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Written By:

Sol Harris
lee cronin evil dead rise

by Sol Harris

It’s been ten long years since the last film in the EVIL DEAD franchise was released. A fifth entry in the series is finally upon us in the form of EVIL DEAD RISE, written and directed by LEE CRONIN (The Hole in the Ground). We sat down with him to find out what we can expect when the deadites are unleashed upon cinemas once more…

STARBURST: After Sam Raimi, the director of the original Evil Dead trilogy, and Fede Álvarez, who made the 2013 instalment, you’re only the third person to ever helm an Evil Dead movie. What was it like taking on such a beloved and iconic series, and did you feel any pressure, given how it’s a series that’s managed to maintain a real quality of output?

Lee Cronin: It was a really exciting opportunity, first and foremost. I come from a place of being a fan of the franchise. It had a big influence on me in my younger years. I always thought I would love the opportunity to make one, but unlike some other franchises, you’d imagine there’s less opportunity. There hasn’t been an enormous amount of movies made underneath the title, and I think that’s what’s quite special about it.

I know speaking to Sam and Rob [Tapert] and Bruce [Campbell], they’re quite picky about wanting to do one, when they’ll do one and what it is. I had an approach and a vision for a new Evil Dead movie that got them excited – that felt fresh – like it’d move the compass. Three of the four movies before essentially took place in the cabin, and there was the continuity of Ash as a well-ingrained character at that point in Army of Darkness. I was taking on something where I was leaving not only the cabin in the woods behind but also Ash, which is the first time that has happened. I think that’s what’s quite unique about Evil Dead Rise.

I think Evil Dead fans are actually quite hungry for more. I don’t want to say they’re forgiving because they still want a great movie; there is always that percentage that are like, “No Ash? No movie”, and I can’t change what those people think. They’ll probably still watch it and can judge it in whatever terms they want. All you can do is make the movie that you want to make and the best movie that you can. And being a fan myself is one of the most challenging aspects, separating your fandom from it so you can create a story. I had a lot of fun when I was creating this movie, especially in the writing, at finding particular touchstones and references and certain things that I would play a new way. So I think there’s a huge amount there for the fans.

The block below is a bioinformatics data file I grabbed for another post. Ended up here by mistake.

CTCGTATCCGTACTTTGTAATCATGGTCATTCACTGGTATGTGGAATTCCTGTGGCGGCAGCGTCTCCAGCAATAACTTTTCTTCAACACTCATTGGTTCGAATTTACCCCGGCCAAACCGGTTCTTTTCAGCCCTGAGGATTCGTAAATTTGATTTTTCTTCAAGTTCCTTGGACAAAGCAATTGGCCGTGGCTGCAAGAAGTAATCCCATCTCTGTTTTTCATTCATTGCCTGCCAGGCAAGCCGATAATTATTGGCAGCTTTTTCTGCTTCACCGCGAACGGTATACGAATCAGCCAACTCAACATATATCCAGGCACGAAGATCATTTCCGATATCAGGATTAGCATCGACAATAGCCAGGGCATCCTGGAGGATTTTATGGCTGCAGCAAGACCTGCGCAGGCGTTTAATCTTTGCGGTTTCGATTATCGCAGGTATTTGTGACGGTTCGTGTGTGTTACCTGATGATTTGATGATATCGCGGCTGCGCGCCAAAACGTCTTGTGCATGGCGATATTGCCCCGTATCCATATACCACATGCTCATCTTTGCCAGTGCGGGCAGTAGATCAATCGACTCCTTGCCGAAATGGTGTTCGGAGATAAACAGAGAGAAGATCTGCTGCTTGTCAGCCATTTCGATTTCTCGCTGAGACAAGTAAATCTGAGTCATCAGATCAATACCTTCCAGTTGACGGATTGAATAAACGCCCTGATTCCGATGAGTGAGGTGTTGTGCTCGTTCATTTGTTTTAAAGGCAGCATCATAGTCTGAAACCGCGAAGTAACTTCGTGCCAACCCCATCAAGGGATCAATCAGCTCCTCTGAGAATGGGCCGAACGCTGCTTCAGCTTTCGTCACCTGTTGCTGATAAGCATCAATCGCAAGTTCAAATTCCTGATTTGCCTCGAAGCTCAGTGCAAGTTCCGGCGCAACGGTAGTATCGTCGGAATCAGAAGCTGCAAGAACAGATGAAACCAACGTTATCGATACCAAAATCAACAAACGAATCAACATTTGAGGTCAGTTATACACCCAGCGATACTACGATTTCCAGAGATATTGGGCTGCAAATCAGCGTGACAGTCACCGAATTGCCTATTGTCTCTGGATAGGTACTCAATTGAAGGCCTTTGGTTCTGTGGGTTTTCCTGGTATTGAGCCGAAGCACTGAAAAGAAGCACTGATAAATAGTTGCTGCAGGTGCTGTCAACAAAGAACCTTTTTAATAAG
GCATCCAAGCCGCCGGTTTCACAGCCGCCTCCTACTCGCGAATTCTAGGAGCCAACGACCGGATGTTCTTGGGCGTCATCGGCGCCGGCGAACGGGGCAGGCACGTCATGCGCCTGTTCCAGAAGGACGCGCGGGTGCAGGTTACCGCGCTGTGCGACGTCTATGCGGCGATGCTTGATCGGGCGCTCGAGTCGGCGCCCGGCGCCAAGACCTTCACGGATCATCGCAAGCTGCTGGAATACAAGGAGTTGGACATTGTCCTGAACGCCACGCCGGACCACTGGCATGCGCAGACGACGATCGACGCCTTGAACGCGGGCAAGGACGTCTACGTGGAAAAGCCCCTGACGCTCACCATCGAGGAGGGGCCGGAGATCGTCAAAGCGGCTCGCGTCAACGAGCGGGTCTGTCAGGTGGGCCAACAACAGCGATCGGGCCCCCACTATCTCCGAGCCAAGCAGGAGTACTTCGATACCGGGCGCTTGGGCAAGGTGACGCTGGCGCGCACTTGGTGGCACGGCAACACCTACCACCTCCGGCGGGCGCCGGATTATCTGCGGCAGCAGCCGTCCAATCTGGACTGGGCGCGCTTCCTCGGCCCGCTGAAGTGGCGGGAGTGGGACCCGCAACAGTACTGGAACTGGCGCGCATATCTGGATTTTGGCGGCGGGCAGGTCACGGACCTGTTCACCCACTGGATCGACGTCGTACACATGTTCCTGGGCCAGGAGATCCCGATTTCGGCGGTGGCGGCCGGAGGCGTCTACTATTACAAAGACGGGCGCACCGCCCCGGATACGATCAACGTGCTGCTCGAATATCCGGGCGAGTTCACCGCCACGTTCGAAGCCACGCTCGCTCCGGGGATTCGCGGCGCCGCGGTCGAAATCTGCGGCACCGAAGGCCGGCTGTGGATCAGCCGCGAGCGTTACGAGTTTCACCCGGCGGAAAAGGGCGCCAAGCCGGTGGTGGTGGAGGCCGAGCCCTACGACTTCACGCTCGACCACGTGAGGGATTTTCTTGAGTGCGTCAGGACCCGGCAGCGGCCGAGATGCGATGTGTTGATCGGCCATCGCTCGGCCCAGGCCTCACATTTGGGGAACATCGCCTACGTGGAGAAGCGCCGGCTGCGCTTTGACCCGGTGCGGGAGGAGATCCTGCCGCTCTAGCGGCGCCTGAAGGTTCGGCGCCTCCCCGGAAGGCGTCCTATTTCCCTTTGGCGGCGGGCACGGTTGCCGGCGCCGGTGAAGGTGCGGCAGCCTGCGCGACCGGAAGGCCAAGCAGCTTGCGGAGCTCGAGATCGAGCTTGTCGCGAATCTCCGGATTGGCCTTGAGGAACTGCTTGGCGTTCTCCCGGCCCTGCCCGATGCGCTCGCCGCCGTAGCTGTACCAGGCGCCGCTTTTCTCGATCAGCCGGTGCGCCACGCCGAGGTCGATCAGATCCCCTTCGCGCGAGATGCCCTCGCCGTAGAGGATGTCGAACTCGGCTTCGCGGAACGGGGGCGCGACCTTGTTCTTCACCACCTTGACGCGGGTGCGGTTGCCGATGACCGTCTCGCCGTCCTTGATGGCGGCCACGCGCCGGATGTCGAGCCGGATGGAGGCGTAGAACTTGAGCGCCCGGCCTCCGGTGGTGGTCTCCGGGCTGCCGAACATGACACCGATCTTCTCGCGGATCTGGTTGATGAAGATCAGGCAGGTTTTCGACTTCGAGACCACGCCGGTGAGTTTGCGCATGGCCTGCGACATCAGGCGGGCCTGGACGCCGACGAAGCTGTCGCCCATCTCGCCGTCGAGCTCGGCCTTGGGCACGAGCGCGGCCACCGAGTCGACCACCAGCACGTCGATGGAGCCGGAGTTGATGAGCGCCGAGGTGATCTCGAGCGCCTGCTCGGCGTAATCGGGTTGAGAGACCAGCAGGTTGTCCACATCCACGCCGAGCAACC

The development and writing of this movie were one of the smoothest processes I’ve ever had. They liked what I had to say from the start. You’d say, “I had them at ‘Hello'”. They liked the approach. They liked what I was trying to do. Once I pitched them an in-depth storyline, they were all on board. There are always opinions, but they were very, very trusting and, a lot of times, added and made suggestions that built on the things I was trying to do.

It was supportive and understanding, and I never felt like anybody was breathing down my shoulder. I just felt like people were there to give me a pat on the shoulder when I needed it. Sam Raimi is a filmmaker who would have inspired me had I made an Evil Dead movie or not, so in a weird way, it was already in my DNA. I didn’t have to think too hard. They showed me a lot of trust because I think they knew instinctively that there was no point in making another Evil Dead movie that in any way felt like a retread.

Evil Dead Rise swaps out the series’ iconic cabin in the woods for a high-rise apartment, the home of a small family. While it’s incredibly common to see children in horror films, they tend to be tamer and more psychological in nature. It’s still extremely rare to watch a film and see children put in such visceral, potentially violent danger as seems to be the case with Evil Dead Rise. What drew you to include children in the story?

The last three things that I’ve made all had children in the story. I think a lot of times when I think of ideas; I think of childhood. I also take influence from my own family — I don’t have children, but I have a lot of nieces and nephews. They love horror movies, and we talk about horror movies, and I tell them what I’m working on and tell them scary ideas, whatever they might be. There was no doubt in my mind that putting kids in the firing line [of] deadites [was] pretty hardcore, but I wanted it to be something new, and Evil Dead movies push the envelope. They test the limits. Certain things in the older movies test the limits, and this is testing a different limit.

The core idea was I wanted to bring the deadites into the home. I wanted to bring the deadites into somewhere familiar and around people that you’re familiar with, which pointed towards an urban environment and an apartment. It pointed towards family. It pointed towards children, so it was almost a natural step for me as a place to take it. It definitely raises the bar, and I think that makes this movie stand out in a particular way. This is certainly going to be up there in terms of the volume of blood versus children in a movie, you know what I mean?

Amazingly given how simple the original film was, the world of Evil Dead has developed a deep, interesting lore. This film is set within the same continuity as the other four movies in the franchise, so how exactly do the pieces all fit together?

It’s a funny world we live in; there’s ‘soft reboot’, ‘hard reboot’, ‘remake’, ‘requel’, and whatever you want to call it. To me, this is just a fresh direction inside the universe, and I always felt like more stories could be told in that world.  I think one of the things that Sam really vibed with when I said it to him was: “In Army of Darkness, there are three books. You had one, Fede [Alvarez] had one, I’m going to take that third one and do something else“. So that connectivity is there. It’s in the world where those three books exist, and we’re with this book in this story. There’s a direct line and a sequence within the movie that reflects on the existence of the book and of books. So where I see it, it’s happening in the here and now. It’s fresh; it’s contemporary; it’s of its moment. The timeline says The Evil Dead and Evil Dead II were when they were made, and similar to Fede’s movie, this is happening in the now.